Saturday, August 17, 2013

Bike trip - Day 2

If you ever pass through Hualien County, you need to see the Taroko gorge. It is a huge canyon carved out of marble. It is amazingly beautiful, but is also located in a geologically unstable area. Heck, they even hand out helmets as you enter. We didn't take them but we probably should have. Even though we didn't feel it, a small earth quake occurred while we were there.

A portion of the gorge was shut down because it was unsafe (probably due to another rock slide) so we took a bus as far as we could and hiked back to our hostel (about 7 to 10 miles). It was extremely difficult to capture the grandeur of the canyon, but I tried.

 The next few pictures were fun because I worked in logging--while--drilling. The large holes, or vugs, show up in our downhole images sometimes. It was interesting to see them above ground.

 Also, it is important to point out that the green in the images are full sized trees and not shrubs.

 We really should have been wearing hard hats, but the pick up locations were very hard to get to.

 One of the many waterfalls springing from seemingly solid rock
 Here we are at a traffic jam due to a rock slide. This is my only picture because I high-tailed it through the area.

This reminds me of a house that Frank Loyd Wright built (did he copy this?). I'm skipping a lot here but people feel that it illustrated his weakness as an architect because it wasn't very practical and has lots of rot-issues. This temple was made of stone, so I am guessing rot isn't a problem. However, it has been rebuilt 3 times thanks to it's unstable location.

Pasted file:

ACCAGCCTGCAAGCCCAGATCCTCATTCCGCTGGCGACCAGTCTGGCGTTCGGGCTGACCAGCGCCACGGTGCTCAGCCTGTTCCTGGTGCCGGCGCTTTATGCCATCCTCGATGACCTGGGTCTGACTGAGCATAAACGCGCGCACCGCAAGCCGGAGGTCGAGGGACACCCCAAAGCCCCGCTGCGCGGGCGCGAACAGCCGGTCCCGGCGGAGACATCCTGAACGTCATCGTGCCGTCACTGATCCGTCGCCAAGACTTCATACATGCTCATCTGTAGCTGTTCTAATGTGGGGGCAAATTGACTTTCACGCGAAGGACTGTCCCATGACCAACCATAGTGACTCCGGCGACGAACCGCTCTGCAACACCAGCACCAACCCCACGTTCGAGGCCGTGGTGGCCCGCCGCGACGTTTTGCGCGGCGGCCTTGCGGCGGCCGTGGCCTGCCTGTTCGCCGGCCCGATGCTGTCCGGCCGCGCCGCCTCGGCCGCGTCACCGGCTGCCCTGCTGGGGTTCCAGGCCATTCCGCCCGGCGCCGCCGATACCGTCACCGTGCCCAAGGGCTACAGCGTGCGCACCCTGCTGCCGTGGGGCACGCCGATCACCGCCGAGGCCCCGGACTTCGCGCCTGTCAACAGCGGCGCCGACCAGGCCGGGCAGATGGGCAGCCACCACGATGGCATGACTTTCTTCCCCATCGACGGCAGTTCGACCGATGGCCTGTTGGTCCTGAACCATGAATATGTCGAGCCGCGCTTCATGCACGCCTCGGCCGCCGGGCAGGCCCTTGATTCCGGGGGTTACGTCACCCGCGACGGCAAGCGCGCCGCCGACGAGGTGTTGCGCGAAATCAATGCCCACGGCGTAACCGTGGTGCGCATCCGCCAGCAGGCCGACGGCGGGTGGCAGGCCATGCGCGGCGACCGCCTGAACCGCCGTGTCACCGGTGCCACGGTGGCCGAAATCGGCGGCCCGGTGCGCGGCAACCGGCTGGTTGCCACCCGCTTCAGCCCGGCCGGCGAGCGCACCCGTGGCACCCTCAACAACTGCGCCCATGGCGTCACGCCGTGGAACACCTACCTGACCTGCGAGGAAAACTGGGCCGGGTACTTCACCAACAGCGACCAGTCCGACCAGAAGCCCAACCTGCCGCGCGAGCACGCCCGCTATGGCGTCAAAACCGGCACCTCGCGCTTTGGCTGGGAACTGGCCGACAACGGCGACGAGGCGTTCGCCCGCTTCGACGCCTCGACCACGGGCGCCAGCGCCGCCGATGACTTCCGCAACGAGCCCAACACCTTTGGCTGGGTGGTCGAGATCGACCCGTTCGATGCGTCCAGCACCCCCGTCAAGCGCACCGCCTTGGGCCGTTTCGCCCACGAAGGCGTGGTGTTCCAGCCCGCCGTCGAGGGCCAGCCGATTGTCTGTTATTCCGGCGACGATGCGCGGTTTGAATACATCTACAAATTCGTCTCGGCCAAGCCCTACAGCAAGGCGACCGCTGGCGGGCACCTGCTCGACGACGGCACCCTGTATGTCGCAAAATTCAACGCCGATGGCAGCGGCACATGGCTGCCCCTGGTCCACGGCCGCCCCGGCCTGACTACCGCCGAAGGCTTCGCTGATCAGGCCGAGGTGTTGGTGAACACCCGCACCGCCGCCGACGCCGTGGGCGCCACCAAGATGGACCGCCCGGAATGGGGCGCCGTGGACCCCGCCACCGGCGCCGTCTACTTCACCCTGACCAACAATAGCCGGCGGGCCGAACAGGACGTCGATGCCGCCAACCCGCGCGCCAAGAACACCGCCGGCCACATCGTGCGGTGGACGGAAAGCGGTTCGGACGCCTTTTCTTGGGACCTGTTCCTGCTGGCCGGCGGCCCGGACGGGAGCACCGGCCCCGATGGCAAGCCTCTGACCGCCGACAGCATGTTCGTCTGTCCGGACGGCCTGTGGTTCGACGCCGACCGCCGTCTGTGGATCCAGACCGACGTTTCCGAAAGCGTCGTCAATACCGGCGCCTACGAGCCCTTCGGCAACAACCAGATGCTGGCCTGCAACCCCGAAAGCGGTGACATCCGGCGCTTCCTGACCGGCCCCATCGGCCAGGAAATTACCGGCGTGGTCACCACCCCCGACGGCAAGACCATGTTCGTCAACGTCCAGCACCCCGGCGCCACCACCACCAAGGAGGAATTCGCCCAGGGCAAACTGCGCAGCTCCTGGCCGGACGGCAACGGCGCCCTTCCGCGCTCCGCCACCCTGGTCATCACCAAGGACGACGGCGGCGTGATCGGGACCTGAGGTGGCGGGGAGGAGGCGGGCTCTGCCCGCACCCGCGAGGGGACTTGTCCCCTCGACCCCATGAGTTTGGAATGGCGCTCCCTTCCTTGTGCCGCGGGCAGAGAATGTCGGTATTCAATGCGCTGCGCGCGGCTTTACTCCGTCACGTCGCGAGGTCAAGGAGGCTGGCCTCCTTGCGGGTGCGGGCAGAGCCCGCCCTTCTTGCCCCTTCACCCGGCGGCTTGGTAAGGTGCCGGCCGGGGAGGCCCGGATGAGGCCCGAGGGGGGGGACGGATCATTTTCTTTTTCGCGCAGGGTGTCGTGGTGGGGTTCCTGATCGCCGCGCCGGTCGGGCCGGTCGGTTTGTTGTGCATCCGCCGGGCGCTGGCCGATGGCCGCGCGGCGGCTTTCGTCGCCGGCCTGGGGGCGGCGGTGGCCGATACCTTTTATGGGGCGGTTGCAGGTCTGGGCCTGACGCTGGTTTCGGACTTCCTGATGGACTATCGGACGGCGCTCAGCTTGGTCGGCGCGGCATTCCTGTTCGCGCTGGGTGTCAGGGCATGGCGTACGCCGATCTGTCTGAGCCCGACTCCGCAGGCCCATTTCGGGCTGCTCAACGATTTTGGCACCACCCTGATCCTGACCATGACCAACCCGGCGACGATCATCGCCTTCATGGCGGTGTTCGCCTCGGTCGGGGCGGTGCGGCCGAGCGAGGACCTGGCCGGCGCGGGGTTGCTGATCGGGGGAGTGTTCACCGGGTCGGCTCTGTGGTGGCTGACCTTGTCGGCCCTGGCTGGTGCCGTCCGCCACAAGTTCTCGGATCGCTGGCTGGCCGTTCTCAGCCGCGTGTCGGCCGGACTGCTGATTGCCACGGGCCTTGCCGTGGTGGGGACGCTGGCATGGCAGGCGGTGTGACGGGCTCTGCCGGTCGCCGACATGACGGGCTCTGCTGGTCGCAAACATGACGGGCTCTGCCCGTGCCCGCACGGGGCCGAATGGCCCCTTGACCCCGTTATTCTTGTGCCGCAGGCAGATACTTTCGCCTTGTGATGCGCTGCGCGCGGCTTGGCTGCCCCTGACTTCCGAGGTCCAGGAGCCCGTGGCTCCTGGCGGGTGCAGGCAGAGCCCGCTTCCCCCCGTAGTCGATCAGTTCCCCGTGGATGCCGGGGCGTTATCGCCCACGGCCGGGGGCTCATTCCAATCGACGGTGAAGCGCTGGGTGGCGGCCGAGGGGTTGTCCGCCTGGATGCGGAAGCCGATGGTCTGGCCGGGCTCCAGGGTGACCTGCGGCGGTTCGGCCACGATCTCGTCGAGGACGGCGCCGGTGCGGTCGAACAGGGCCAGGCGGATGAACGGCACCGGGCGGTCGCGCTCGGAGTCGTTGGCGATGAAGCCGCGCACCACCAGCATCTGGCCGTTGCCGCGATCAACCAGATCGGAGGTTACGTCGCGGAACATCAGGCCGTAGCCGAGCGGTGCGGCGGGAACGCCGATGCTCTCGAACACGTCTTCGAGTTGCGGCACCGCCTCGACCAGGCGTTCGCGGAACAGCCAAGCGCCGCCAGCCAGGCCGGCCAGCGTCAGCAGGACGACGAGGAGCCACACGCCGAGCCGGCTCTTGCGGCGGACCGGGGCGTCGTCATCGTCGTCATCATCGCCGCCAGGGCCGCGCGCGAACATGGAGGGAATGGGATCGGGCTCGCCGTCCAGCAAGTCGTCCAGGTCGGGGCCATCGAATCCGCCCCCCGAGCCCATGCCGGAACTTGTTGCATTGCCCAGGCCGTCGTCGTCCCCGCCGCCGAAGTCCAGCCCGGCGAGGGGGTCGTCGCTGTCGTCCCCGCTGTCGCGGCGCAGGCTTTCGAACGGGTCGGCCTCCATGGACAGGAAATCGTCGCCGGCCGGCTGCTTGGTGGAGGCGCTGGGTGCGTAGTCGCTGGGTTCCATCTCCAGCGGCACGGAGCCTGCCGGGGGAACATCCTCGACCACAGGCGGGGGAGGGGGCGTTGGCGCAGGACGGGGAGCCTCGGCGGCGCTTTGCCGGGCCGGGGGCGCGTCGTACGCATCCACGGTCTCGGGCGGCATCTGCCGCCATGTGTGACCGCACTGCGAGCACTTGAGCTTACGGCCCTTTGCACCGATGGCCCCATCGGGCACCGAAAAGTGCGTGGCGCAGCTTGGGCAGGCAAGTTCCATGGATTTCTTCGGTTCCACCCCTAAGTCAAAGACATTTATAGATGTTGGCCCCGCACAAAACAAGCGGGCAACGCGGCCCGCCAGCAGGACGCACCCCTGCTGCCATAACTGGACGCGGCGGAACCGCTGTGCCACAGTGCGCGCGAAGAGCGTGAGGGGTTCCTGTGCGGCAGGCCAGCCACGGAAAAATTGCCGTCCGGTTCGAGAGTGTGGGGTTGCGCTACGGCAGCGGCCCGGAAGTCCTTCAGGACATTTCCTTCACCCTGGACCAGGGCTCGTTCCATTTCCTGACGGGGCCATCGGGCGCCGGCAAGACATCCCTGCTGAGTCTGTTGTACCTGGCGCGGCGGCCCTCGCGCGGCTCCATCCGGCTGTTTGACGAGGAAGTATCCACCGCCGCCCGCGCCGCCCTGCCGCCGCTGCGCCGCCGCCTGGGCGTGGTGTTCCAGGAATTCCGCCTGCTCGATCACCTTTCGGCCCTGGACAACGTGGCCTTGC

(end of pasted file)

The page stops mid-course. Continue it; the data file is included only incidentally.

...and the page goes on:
Every time you photograph a statue like this, the nearest Taiwanese quickly points out that the symbol in the middle of his chest has nothing to do with the Nazi's. They stole their symbol. Also, note that the arms on the cross point in the opposite direction.

Lions on a bridge.

 Entrance to the gorge.
After getting back to the hostel, we saddled up and rode about 20 miles into Haulien. We got off the main road and rode along the coast. Here is one of the many Christian cemeteries we found on the island. I was surprised to see so many because the island is less than 5% Christian.

We came across an accident right after this cemetery. A gal drove her scooter off the road (2 foot drop) and looked like she was in pretty bad shape. Her friends were taking care of her and an ambulance was on the way, so we helped by dragging her scooter back on the road and offering water. We left after the ambulance showed up...sorry, no pictures. 

We then stopped off at a beach.

 This appears to be one of the more popular beaches along the east coast, even though the beach is primarily rock.

After investigating a little bit, we realized that there was a fish farm a few hundred meters away from the beach...we decided to get out of the water at that point.

And so ends day 2. Lots of hiking and a little bit of riding.

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